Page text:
To W. E. Darwin 4 [July 1862]1
My dear William.
I have been looking at the fertilisation of Wheat, & I think, possibly, you might find something curious.— I observed in almost every one of the pollen-grains, which had become empty & adhered to (I suppose the viscid) branching hairs of stigma, that the pollen-tube was always(?) emitted on opposite side of grain to that in contact with the branch of stigma.— This seems very odd.
The branches of stigma are very thin, formed apparently of 3 rows of cells, of hardly greater diameter than pollen-tube:: I am astonished that the tubes shd. be able to penetrate the walls. The specimen examined (not carefully by me) had pollen only during few hours on stigma; & the mere suspicion has crossed me that the pollen-tubes crawl down these branches to the base & there penetrate the stigmatic tissue. The paleæ open for a short period for stigma to be dusted & then close again, & such travelling down of tubes would take place under protection. High powers & good adjustment are necessary—2 Ears expel anther, when kept in water in room; but the paleæ apparently do not open & expose stigma;— but the stigma could easily be artificially impregnated. If I were you I wd. keep memoranda of points worth attending to. Years ago I asked Hooker how stigma of grasses were impregnated & he seemed to know nothing.—3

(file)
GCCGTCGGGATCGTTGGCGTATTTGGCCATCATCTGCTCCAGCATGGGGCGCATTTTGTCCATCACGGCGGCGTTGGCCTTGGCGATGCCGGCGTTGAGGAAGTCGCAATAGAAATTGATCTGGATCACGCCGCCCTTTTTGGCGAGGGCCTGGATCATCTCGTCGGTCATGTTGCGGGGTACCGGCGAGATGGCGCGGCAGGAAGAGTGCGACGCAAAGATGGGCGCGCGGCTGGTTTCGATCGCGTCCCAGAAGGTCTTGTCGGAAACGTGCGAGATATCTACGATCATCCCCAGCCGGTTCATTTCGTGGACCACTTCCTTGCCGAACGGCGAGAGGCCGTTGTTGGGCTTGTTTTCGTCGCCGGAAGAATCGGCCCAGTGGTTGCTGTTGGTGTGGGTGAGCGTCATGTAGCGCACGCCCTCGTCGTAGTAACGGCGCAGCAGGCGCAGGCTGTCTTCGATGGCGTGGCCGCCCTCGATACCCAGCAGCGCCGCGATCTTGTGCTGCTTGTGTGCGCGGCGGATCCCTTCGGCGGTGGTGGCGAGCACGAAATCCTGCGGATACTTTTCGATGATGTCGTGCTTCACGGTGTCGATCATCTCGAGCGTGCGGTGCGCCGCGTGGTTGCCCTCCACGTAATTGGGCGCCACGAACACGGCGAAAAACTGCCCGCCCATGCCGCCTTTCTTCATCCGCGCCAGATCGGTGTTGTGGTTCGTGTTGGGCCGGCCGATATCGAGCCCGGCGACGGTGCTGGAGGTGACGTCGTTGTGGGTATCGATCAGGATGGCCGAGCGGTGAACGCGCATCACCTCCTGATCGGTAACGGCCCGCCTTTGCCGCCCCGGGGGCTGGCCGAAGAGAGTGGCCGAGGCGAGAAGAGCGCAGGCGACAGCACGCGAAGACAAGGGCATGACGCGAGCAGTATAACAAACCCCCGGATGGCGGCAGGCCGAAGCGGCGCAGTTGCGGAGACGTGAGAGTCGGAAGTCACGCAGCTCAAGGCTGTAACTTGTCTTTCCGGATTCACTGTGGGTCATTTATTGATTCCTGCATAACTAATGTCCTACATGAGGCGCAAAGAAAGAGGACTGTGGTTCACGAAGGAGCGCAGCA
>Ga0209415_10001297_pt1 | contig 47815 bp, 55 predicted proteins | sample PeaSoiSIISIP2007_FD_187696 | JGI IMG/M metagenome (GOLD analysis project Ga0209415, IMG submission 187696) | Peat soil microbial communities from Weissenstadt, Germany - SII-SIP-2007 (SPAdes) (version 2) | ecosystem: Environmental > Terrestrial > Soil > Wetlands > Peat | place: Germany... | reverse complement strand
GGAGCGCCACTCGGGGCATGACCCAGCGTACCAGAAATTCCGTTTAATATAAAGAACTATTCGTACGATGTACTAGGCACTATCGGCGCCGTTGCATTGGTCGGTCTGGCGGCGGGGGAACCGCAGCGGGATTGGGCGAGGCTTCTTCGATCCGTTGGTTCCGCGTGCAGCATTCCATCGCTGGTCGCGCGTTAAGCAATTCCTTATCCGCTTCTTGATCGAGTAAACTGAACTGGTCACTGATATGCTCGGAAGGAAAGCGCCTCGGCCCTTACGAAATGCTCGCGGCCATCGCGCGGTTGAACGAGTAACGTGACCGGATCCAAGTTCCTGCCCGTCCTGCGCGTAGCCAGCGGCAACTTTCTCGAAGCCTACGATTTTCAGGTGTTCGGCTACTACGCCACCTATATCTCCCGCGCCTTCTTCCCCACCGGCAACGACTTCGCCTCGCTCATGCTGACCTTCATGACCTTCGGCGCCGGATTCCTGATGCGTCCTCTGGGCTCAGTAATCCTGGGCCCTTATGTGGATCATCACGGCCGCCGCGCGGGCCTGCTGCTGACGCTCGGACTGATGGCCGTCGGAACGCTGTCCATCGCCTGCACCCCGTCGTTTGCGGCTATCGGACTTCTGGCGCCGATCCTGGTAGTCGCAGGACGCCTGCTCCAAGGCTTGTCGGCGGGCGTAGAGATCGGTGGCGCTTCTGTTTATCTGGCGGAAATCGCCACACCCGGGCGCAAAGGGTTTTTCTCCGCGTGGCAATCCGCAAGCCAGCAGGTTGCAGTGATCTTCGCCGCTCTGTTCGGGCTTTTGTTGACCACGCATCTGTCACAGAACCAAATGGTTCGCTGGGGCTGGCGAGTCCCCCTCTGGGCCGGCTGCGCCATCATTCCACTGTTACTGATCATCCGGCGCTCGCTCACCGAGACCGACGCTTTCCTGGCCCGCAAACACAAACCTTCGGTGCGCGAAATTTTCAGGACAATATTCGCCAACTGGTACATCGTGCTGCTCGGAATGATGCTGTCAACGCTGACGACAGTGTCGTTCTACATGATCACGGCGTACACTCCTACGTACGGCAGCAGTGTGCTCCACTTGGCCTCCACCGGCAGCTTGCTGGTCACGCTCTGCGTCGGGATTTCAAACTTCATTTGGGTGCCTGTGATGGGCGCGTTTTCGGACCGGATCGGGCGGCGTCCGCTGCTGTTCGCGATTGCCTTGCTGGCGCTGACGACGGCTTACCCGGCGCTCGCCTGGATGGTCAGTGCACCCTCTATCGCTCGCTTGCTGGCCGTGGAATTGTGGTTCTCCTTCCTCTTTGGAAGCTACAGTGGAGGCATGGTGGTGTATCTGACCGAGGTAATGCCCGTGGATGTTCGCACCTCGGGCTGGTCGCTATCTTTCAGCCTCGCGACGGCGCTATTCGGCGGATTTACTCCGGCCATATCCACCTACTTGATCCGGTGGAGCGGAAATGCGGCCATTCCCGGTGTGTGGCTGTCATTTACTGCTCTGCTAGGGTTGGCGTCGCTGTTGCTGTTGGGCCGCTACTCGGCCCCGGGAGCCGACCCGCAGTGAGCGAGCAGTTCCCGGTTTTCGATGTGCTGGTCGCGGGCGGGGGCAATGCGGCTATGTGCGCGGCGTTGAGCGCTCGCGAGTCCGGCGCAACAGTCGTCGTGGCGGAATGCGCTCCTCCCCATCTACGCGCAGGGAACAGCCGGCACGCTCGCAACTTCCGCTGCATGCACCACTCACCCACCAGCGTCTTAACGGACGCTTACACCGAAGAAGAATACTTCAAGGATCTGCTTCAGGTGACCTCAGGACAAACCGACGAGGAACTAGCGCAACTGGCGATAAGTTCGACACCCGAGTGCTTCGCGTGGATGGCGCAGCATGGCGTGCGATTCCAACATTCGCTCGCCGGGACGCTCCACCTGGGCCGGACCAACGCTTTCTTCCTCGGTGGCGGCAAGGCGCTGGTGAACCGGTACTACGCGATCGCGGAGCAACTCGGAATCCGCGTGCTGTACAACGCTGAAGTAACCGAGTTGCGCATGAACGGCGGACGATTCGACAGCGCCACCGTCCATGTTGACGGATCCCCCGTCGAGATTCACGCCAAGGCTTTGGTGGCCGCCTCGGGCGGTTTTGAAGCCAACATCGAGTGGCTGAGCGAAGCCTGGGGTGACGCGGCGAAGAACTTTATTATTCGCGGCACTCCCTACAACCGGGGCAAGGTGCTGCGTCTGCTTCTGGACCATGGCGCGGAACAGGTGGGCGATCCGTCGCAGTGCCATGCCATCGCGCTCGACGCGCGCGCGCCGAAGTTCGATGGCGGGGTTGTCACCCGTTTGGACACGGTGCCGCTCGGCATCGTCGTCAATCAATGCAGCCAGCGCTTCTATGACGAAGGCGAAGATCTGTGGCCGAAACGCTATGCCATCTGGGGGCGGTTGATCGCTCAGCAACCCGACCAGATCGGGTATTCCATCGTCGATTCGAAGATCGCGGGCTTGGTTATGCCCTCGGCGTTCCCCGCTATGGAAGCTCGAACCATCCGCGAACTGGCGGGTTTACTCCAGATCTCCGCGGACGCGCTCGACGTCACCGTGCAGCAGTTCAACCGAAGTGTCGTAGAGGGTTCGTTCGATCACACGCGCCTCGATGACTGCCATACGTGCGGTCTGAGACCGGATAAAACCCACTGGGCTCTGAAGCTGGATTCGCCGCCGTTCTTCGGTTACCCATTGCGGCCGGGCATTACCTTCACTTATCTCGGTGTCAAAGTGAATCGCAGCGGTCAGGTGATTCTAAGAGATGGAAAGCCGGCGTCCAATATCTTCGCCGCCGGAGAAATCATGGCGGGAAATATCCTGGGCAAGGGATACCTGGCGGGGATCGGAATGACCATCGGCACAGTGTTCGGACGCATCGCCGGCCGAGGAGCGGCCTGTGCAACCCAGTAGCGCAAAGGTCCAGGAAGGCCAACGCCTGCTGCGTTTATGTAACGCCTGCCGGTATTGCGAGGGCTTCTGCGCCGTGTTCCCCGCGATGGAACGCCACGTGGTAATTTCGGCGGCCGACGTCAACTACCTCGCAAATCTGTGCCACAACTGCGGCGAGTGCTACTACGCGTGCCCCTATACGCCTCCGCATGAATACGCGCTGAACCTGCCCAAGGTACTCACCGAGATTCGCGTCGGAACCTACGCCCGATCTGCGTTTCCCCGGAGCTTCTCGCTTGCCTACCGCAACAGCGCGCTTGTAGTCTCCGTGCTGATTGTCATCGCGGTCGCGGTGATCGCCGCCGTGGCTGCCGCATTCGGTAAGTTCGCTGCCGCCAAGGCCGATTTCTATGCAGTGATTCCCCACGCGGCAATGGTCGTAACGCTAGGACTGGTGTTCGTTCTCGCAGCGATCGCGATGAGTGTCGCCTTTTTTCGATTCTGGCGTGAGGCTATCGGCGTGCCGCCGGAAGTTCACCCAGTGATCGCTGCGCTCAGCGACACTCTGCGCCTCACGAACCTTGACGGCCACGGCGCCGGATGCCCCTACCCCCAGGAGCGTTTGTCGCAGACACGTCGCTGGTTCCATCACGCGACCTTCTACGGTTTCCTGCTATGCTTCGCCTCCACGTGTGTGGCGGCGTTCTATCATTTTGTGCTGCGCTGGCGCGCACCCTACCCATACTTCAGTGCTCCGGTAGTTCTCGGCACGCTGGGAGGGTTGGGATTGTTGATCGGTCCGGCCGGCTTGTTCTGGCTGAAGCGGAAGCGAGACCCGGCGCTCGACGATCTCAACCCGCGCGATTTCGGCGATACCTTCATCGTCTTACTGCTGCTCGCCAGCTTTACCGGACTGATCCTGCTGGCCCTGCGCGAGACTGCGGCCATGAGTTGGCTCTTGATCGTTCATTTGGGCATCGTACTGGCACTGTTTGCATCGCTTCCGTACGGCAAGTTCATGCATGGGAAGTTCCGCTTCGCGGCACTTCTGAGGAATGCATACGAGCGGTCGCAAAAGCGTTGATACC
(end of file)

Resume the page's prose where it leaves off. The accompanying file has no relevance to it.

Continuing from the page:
That d——d. Verbascum will do nothing—4
The House is not very cheerful— Lenny is not well, & has glands swollen on neck, which is sometimes serious after Scarlet F.—5 Horace is not very well today.—6 Miss Pugh went today,7 & good old Brodie came.8 Miss Rendle came yesterday for dancing—9
We have got a new grey mare from Mr. Edwards on trial (he is the man for horses) & if she answers we shall sell that beast that fell down.—10 She is a beautiful canterer. We got all our Hay in splendidly & we have a gigantic stack, worth £140. I have bought £10,000 Lancaster & Carlisle shares.—11 Here is a dry catalogue of facts. I wish you might be able to come before very long.—
Good night | My dear old fellow | Your affect. Father | C. D.
Mamma says I am to wear a beard.— I am better.
Reports some observations on the fertilisation of wheat which WED might follow up.
Please cite as
Darwin Correspondence Project, “Letter no. 3641,” accessed on 28 October 2016, http://www.darwinproject.ac.uk/DCP-LETT-3641